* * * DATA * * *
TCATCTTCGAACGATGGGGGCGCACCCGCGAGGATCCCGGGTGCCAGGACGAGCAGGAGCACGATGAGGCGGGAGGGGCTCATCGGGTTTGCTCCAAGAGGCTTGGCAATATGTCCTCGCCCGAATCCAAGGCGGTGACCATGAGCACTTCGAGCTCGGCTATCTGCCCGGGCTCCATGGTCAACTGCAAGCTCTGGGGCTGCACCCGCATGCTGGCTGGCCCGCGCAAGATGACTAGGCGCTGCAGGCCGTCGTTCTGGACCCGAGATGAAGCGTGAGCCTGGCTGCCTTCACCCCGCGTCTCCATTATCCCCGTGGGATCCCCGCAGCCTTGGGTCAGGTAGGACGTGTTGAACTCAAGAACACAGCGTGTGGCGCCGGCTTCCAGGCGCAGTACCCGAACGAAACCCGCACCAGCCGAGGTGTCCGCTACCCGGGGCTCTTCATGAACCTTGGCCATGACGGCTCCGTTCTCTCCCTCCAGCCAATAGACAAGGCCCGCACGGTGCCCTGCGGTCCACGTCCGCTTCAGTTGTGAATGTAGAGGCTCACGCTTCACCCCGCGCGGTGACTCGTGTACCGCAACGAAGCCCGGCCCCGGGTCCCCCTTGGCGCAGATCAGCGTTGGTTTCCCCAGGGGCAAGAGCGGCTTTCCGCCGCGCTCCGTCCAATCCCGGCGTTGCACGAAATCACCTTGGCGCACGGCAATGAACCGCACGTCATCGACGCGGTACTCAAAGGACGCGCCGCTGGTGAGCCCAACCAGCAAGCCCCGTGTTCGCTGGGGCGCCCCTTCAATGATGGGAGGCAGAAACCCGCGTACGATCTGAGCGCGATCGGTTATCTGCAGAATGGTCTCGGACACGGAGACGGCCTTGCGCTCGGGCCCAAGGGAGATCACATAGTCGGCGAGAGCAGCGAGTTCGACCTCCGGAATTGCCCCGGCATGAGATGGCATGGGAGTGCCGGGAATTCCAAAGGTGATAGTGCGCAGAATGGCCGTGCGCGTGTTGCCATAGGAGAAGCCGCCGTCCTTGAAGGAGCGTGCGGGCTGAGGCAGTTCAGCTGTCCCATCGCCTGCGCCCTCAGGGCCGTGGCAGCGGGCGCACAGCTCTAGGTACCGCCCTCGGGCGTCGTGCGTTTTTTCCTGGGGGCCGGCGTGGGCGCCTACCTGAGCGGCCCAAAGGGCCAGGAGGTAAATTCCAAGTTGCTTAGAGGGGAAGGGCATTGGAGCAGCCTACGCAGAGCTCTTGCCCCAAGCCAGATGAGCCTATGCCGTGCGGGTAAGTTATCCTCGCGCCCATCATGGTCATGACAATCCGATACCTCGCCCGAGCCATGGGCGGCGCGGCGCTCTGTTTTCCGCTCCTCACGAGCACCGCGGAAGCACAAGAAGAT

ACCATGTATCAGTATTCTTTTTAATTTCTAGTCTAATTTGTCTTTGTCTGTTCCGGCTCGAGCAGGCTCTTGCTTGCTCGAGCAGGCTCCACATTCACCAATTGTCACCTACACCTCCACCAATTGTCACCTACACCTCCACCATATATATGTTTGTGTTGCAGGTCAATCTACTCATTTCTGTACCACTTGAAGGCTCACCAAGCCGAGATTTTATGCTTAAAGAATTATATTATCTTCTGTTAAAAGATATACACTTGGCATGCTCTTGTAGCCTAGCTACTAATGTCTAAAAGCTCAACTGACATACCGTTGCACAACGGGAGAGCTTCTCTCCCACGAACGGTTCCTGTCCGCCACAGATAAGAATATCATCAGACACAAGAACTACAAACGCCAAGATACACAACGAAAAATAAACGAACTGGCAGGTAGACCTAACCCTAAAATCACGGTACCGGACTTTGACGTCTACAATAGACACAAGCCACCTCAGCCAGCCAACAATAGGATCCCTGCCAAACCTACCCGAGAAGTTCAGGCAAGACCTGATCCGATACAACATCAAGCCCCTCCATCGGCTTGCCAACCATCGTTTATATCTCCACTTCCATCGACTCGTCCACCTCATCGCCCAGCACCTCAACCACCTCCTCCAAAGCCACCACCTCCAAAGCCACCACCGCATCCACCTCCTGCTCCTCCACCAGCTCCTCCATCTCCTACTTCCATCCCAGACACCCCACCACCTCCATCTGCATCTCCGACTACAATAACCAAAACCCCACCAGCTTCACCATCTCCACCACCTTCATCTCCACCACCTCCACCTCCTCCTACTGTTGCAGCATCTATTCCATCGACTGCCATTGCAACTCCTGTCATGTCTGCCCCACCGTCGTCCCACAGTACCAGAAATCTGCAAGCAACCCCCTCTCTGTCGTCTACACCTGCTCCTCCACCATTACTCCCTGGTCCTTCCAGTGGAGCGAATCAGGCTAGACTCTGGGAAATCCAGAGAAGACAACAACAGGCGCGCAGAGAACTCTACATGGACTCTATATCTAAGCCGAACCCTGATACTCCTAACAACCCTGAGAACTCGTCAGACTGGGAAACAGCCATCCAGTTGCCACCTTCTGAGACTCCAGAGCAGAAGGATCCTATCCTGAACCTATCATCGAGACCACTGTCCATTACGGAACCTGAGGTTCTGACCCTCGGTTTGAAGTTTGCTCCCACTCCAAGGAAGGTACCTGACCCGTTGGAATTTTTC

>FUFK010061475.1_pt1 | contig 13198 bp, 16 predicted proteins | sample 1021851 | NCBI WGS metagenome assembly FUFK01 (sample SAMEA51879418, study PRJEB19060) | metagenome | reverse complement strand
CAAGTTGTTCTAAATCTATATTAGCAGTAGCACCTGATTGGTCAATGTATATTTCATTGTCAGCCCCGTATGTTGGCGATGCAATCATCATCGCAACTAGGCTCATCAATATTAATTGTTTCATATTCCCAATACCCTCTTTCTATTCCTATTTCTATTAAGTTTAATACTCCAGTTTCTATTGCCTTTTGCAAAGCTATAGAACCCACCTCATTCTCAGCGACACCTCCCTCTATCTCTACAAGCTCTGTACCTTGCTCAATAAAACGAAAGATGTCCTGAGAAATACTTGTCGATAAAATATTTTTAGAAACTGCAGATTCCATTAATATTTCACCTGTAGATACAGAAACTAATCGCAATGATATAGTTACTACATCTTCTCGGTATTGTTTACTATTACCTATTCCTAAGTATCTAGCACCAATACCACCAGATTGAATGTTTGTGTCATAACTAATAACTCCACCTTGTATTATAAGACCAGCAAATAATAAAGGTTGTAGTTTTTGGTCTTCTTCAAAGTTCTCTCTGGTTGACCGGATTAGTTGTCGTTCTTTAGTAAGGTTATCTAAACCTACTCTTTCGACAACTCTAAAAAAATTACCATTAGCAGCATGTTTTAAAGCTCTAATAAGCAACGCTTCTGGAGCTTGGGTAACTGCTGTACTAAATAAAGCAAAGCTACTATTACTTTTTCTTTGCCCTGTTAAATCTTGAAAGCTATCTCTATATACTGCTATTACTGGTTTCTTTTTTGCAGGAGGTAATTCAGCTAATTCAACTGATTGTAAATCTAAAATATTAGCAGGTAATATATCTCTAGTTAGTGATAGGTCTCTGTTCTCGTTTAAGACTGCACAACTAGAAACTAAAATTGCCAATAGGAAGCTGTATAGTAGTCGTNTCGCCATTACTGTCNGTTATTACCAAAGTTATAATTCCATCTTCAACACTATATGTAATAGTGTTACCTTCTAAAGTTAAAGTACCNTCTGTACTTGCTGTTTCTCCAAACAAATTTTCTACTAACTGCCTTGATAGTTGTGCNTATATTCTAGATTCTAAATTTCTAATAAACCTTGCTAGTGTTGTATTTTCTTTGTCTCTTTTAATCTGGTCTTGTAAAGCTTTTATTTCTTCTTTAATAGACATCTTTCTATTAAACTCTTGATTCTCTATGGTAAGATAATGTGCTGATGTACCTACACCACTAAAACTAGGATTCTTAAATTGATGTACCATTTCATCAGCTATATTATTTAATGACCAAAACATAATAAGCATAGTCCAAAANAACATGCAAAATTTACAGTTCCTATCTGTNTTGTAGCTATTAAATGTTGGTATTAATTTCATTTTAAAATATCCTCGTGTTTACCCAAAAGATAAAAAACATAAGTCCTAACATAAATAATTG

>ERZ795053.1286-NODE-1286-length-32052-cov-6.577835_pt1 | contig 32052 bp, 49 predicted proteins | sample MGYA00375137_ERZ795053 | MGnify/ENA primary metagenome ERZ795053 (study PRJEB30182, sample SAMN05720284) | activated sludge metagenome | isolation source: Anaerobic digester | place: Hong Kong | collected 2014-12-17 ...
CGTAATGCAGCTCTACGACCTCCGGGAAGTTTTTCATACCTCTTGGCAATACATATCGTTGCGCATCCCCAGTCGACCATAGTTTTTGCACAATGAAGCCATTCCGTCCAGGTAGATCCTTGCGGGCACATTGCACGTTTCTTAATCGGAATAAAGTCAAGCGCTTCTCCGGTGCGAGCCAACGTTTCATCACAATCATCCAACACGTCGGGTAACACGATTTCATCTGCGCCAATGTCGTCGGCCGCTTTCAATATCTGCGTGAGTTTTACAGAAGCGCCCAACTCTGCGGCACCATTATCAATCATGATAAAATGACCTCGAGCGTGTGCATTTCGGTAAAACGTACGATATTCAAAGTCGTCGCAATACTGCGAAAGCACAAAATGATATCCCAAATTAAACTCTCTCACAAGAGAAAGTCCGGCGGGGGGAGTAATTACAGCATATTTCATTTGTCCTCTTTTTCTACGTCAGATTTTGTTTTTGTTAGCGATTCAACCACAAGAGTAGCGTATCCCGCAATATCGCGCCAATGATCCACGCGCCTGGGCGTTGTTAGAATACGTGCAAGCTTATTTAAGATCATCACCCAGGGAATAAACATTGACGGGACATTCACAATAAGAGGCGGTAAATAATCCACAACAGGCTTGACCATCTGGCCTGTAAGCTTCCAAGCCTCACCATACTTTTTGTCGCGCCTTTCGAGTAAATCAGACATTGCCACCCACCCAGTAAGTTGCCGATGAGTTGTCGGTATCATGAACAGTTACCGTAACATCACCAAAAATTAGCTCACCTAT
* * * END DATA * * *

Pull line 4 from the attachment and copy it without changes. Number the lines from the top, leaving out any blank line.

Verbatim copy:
CAAGTTGTTCTAAATCTATATTAGCAGTAGCACCTGATTGGTCAATGTATATTTCATTGTCAGCCCCGTATGTTGGCGATGCAATCATCATCGCAACTAGGCTCATCAATATTAATTGTTTCATATTCCCAATACCCTCTTTCTATTCCTATTTCTATTAAGTTTAATACTCCAGTTTCTATTGCCTTTTGCAAAGCTATAGAACCCACCTCATTCTCAGCGACACCTCCCTCTATCTCTACAAGCTCTGTACCTTGCTCAATAAAACGAAAGATGTCCTGAGAAATACTTGTCGATAAAATATTTTTAGAAACTGCAGATTCCATTAATATTTCACCTGTAGATACAGAAACTAATCGCAATGATATAGTTACTACATCTTCTCGGTATTGTTTACTATTACCTATTCCTAAGTATCTAGCACCAATACCACCAGATTGAATGTTTGTGTCATAACTAATAACTCCACCTTGTATTATAAGACCAGCAAATAATAAAGGTTGTAGTTTTTGGTCTTCTTCAAAGTTCTCTCTGGTTGACCGGATTAGTTGTCGTTCTTTAGTAAGGTTATCTAAACCTACTCTTTCGACAACTCTAAAAAAATTACCATTAGCAGCATGTTTTAAAGCTCTAATAAGCAACGCTTCTGGAGCTTGGGTAACTGCTGTACTAAATAAAGCAAAGCTACTATTACTTTTTCTTTGCCCTGTTAAATCTTGAAAGCTATCTCTATATACTGCTATTACTGGTTTCTTTTTTGCAGGAGGTAATTCAGCTAATTCAACTGATTGTAAATCTAAAATATTAGCAGGTAATATATCTCTAGTTAGTGATAGGTCTCTGTTCTCGTTTAAGACTGCACAACTAGAAACTAAAATTGCCAATAGGAAGCTGTATAGTAGTCGTNTCGCCATTACTGTCNGTTATTACCAAAGTTATAATTCCATCTTCAACACTATATGTAATAGTGTTACCTTCTAAAGTTAAAGTACCNTCTGTACTTGCTGTTTCTCCAAACAAATTTTCTACTAACTGCCTTGATAGTTGTGCNTATATTCTAGATTCTAAATTTCTAATAAACCTTGCTAGTGTTGTATTTTCTTTGTCTCTTTTAATCTGGTCTTGTAAAGCTTTTATTTCTTCTTTAATAGACATCTTTCTATTAAACTCTTGATTCTCTATGGTAAGATAATGTGCTGATGTACCTACACCACTAAAACTAGGATTCTTAAATTGATGTACCATTTCATCAGCTATATTATTTAATGACCAAAACATAATAAGCATAGTCCAAAANAACATGCAAAATTTACAGTTCCTATCTGTNTTGTAGCTATTAAATGTTGGTATTAATTTCATTTTAAAATATCCTCGTGTTTACCCAAAAGATAAAAAACATAAGTCCTAACATAAATAATTG